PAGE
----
Meet William Allen and Karen Daenen of Two Shepherds 

Meet William Allen and Karen Daenen of Two Shepherds in Sonoma as part of a series of winemaker interviews I am doing for California Winery Advisor.

From Yolo County and Mendocino to Dry Creek Valley and Russian River Valley to Lodi, if there is an organically farmed vineyard in a cool climate growing old vines or lesser-known grape varieties, William Allen and Karen Daenen will seek it out. Known as the “insane master of small lots”, William will make 15 different wines each vintage. Specializing primarily in Rhone varieties, Two Shepherds produces wines from Grenache, Carignan, Cinsault, Pinot Meunier, Mourvèdre, Syrah, Grenache Blanc, Vermentino, Picpoul, and Viognier, some familiar grape varieties and some lesser-known but all quite delicious.

William Allen created Two Shepherds in 2010. That same year he purchased a run-down two-acre property in Sonoma. William’s partner, Karen Daenen, joined Two Shepherds in 2015. They rebuilt the house on the two-acre property, planted a garden, and added a high-density planting of Grenache Gris and Grenache. They also own a miniature donkey (Dolce), a baby miniature donkey (Luna), two Nigerian dwarf goats, two dogs, and a cat.

Two Shepherds uses a minimal intervention approach in winemaking. Use of native yeast, no additions other than minimal S02, neutral barrel fermentation and aging, whole cluster, and unfined, unfiltered production are core philosophies of Two Shepherds. Two Shepherds produces 2500+ cases per year but each lot of wine ranges from 25-200 cases.

What made you choose the region you are in to make wine?

We source from various regions. We work with varieties that are not widely planted, so it is about finding vineyards that offer these varieties that are farmed organically in a climate that can provide the flavor profile we are looking for.

Is there something specific that you love about the region you are in?

Weather-wise it is the foggy mornings, afternoon heat, and cool evenings. But more holistically, we love the community spirit across the wine & food world in Sonoma.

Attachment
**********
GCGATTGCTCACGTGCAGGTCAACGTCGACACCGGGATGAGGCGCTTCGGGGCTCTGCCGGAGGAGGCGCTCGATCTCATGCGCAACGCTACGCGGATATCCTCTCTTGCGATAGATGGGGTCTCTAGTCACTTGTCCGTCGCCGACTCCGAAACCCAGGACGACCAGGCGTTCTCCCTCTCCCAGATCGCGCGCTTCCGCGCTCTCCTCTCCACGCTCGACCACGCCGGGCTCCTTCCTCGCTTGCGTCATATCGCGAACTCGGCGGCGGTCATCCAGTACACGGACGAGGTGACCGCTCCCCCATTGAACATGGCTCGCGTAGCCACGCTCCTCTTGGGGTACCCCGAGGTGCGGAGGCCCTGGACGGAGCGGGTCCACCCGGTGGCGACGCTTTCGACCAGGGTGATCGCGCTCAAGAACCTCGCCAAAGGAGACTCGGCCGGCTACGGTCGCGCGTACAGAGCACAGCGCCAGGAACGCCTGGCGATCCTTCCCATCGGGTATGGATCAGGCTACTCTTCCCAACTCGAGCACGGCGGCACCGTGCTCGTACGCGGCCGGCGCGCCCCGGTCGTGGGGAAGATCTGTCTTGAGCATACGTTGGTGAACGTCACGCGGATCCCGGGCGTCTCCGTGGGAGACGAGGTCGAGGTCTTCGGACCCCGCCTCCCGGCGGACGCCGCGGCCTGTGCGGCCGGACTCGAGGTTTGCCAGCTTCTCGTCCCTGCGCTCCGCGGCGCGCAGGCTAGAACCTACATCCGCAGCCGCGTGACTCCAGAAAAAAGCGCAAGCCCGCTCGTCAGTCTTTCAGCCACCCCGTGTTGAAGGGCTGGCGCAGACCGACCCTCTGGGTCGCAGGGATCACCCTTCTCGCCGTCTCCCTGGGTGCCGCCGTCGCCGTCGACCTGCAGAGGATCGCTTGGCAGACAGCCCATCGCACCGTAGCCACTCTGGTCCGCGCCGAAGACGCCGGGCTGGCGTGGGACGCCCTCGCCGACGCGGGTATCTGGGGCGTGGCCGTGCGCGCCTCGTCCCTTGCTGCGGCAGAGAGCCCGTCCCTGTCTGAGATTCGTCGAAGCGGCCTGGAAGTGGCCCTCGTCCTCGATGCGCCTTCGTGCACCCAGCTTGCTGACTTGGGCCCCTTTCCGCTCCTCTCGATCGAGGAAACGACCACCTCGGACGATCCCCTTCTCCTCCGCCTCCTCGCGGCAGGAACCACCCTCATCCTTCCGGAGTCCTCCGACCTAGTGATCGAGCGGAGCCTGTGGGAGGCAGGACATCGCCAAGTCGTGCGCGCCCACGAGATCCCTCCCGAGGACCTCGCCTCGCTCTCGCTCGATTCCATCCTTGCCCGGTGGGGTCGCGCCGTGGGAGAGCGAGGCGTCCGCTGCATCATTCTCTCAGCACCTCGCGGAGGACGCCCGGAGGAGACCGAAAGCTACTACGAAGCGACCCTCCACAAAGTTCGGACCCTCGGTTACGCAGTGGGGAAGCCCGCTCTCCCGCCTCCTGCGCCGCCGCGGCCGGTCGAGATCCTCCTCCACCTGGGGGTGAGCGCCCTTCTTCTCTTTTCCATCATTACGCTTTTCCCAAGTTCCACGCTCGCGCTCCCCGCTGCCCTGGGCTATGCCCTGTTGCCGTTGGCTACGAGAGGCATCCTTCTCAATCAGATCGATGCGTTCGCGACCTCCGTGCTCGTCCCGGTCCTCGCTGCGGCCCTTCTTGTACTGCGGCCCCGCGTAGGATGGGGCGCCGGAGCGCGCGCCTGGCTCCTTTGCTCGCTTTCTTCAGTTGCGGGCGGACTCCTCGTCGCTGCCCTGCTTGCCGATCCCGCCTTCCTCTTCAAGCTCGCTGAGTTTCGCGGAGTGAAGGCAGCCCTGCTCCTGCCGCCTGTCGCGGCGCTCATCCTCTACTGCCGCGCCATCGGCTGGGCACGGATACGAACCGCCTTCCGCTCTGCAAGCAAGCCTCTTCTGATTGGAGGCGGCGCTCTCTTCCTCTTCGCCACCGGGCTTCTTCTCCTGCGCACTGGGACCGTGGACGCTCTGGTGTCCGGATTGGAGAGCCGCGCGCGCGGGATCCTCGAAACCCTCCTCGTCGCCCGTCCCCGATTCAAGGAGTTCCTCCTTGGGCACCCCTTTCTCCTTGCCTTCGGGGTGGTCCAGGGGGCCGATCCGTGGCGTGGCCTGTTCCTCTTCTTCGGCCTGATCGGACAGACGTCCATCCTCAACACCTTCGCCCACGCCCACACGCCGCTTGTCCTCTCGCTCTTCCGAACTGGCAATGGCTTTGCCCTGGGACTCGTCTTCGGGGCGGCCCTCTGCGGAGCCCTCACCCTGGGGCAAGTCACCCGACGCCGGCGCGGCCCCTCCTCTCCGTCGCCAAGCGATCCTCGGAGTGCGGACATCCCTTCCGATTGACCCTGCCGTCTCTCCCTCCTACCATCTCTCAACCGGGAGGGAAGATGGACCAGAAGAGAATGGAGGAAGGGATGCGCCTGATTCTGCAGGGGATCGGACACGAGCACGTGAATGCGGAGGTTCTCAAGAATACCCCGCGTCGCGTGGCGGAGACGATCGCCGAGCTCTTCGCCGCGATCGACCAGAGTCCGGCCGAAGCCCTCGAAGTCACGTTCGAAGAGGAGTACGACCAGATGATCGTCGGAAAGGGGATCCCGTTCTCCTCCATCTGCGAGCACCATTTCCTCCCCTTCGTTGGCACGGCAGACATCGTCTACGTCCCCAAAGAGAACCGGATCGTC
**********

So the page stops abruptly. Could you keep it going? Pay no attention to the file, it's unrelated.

What is your favorite wine variety? Why?

We do not have a favorite. We make about 10 different wine varieties, so that would be like asking someone to pick their favorite child!

Is there a wine variety that intrigues you? Have you worked with it or do you have plans to?

There are many that intrigue us! Recently, Counoise and Gamay are on the top of the list. We have not worked with them yet, but if an organically farmed option would be available, we would definitely be interested!

What are you drinking right now?


What was the moment or experience that piqued your interest in wine?

The spirit of adventure and discovery: traveling to wine regions, meeting small family winemakers, and the experience of continually learning and tasting something new.

If you were not making wine, what would you be doing?

Figuring out a way to live by the beach!

As a winery, how do you typically reach your customers? What are you doing to increase DTC sales outside the tasting room? 

We use the typical vehicles (email, social media, website). While Instagram drives the most engagement, old fashioned email typically drives the most sales interest.

In the “new normal” of the COVID world, how are you doing? How are you adapting? What is working for you?

We have been very fortunate that our DTC has been strong, fueled by some new wine releases (Bucking Luna! [Sparkling Cinsault in a Can]) and strong online sales.

What is the one tip you would give the average wine buyer about finding great value wines?

Find a local wine shop and strike up a conversation with the people that work there. Having a conversation will give the best way to discover what you like and what you may enjoy!

Read the original story in California Winery Advisor.